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Why Dylan Strome has surpassed Alex DeBrincat as Blackhawks’ best young star

Shepard gives his reasoning behind putting Strome at No. 1 in his Top 25 Under 25 rankings.

Dallas Stars v Chicago Blackhawks
Alex DeBrincat and Dylan Strome of the Chicago Blackhawks celebrate after Strome scored against the Dallas Stars in NHL action
Photo by Chase Agnello-Dean/NHLI via Getty Images

It’s been a down season for Alex DeBrincat.

With only 12 goals and 23 assists in 51 games, the Blackhawks winger is far away from his 41-goal pace this past season. His current pace only brings him to 20 goals, with his current projection at 19.68. This has a lot to do with his abysmal 8.4-percent shooting percentage, but he has not changed sticks, blades or tape. Unless he’s become very unlucky, DeBrincat is now whiffing on chances he used to bury, and might be a clear cut candidate for the yips.

And that’s why Dylan Strome has surpassed Alex DeBrincat as the Blackhawks’ best young player under the age of 25.

Strome has missed 11 games due to injury this season, and he’s five points and two goals behind DeBrincat. Strome isn’t a known goal scorer, and yet he leads DeBrincat in goals for per 60 minutes of even strength time (.88 to DeBrincat’s .33) and primary points per 60 (1.87 to DeBrincat’s 1.48). Strome has also factored in on a larger percentage of points when on ice than DeBrincat has (74.19 to 70.59). Strome is therefore having a greater impact on even strength offense than DeBrincat is.

That’s reflected in deeper stats as well. Strome has a 5.1 goals above replacement in terms of even-strength offense (2.8 expected) and a .90 in terms of even-strength defense (.2 expected). DeBrincat has a .40 even-strength offense (minus-2.6 expected, he’s somehow doing better than expected) and minus-1.1 defense (minus-.3 expected). Strome has been the superior player this season:

DeBrincat vs. Strome RAPM

DeBrincat is one of the Chicago’s most sheltered players with a 63.5-percent offensive zone start at even strength and still can’t get offense going with a 48.31-percent Corsi For and 41.32-percent expected goal share. Strome hasn’t been much better, but he’s improving in his own end and, when away from DeBrincat, is getting more starts in his own end.

DeBrincat and Strome’s best results remain together (64.86-percent goal share, .938 on-ice save percentage), but they’re not exactly an awe-inspiring duo with a 46.65-percent Corsi and 38.56 percent xG share, which are both lower than their results separate.

The primary defense for DeBrincat over Strome as Chicago’s best under 25 player is he has a proven track record where Strome doesn’t. DeBrincat has two seasons of more than 30 goals scored, and has continued to be one of the team’s best presences on the power play — the only area where he consistently bests Strome — even this season with eight of his 12 goals on the man advantage.

But Strome is improving on his previous seasons, and he’s building off his lesser foundation to make himself a better player. These are the duo’s RAPMs from the 2018-19 season.

DeBrincat vs. Strome RAPM

Strome has done an excellent job controlling the quality of chances against, and has a positive impact on even strength defense. DeBrincat has become worse and is moving the puck worse and getting significantly worse luck. Strome is also getting worse luck, but is still finding a way to contribute. There’s not an excuse for DeBrincat.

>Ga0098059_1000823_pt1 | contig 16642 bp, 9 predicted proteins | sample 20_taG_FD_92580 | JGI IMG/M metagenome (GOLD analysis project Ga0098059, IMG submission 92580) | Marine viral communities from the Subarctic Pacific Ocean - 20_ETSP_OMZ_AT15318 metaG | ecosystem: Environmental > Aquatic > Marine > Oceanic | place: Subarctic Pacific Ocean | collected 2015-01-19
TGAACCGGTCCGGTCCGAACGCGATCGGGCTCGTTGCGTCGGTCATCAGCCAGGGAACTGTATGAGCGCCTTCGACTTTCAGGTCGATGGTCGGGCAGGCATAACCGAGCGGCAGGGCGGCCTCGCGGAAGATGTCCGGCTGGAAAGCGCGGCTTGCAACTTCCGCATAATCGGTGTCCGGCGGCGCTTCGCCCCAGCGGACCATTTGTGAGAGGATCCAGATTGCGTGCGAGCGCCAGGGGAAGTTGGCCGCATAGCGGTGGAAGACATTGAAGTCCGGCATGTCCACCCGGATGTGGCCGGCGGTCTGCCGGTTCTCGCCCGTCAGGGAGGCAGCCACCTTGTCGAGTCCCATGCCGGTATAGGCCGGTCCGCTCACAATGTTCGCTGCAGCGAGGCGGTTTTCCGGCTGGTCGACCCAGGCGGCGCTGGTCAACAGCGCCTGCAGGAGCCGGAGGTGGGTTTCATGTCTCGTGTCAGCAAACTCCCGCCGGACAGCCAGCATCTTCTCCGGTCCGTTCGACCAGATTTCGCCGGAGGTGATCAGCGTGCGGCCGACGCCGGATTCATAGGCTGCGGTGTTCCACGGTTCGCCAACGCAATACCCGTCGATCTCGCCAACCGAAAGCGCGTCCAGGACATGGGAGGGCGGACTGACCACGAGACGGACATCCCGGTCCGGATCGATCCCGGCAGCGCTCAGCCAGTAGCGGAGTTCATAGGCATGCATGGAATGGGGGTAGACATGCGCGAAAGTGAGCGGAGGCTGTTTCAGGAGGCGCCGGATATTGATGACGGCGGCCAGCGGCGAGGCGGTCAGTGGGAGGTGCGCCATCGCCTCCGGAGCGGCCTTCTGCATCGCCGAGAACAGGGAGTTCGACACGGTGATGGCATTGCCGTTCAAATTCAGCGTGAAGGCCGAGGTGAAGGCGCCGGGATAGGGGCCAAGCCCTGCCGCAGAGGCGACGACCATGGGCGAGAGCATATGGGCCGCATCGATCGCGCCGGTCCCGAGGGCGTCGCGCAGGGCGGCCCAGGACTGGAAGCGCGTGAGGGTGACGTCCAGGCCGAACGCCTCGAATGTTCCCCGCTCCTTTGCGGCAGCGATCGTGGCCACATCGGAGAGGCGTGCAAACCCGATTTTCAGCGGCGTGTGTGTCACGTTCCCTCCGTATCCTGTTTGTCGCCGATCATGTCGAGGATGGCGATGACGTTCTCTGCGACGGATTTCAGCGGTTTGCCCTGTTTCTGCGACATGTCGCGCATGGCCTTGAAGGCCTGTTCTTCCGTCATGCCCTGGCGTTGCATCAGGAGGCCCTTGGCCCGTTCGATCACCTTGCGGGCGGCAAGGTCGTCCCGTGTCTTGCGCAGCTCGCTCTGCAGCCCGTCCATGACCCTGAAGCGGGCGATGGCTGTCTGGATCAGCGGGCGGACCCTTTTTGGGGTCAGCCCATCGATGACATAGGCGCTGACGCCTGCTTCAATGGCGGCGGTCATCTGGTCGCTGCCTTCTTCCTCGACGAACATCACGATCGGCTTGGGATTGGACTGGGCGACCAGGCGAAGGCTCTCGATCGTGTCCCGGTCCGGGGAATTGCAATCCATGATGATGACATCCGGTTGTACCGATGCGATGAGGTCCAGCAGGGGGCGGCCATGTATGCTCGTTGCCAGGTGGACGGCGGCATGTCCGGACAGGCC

You’d rather see improvement from a young player in other areas if both of their offense is lacking. You don’t see this from DeBrincat. You see regression, fading, and while he will likely be due for a rebound and an excellent 2020-21 season, this season has been a significant loss for DeBrincat. It’s not that for Strome because of his work in other zones.

Here’s how Strome has impacted the Blackhawks’ defense:

The Blackhawks find a way to limit high-danger chances with Strome on ice, and don’t have that ability with him off. This shows his ability to hone down, and showcases his valuable defensive presence. The lower positive here, seven against 12, is a five-point increase in this case. DeBrincat’s defense has led to a three-point decrease.

A better defender who scores fewer points is better than a defender who scores more points but allows the same number of goals against. Connor Murphy is better than Erik Gustafsson. By the same logic, Strome is better than DeBrincat with his 41.18 percent goal share without DeBrincat versus DeBrincat’s 33.33 percent goal share without Strome proves that.

Strome has done a better job limiting high-danger chances against than DeBrincat has this season (12.63 HDA/60 versus 13.15), despite the fact that, DeBrincat gets to start out more in the offensive zone.

I believe one of these players this season is a goal scorer who’s not scoring goals, and does very little else, and the other is a more reliable, playmaker/net front presence who has found a way to score, although his shooting percentage remains higher. The improvement that Strome has seen this season, and the relative reliability of his game in relation to DeBrincat’s more streaky, although higher offensive potential, game makes Strome the safer bet.

That’s proven in their current goals and wins above replacement totals: Strome stands at 6.6 GAR (2.9 expected) and 1.1 WAR (.5 xWAR), while DeBrincat is at 2.4 GAR (2 xGAR) and .4 WAR (.3 xWAR). Give me Strome any day.

Note: This is an opinion piece that does not reflect the views of all the Second City Hockey writers.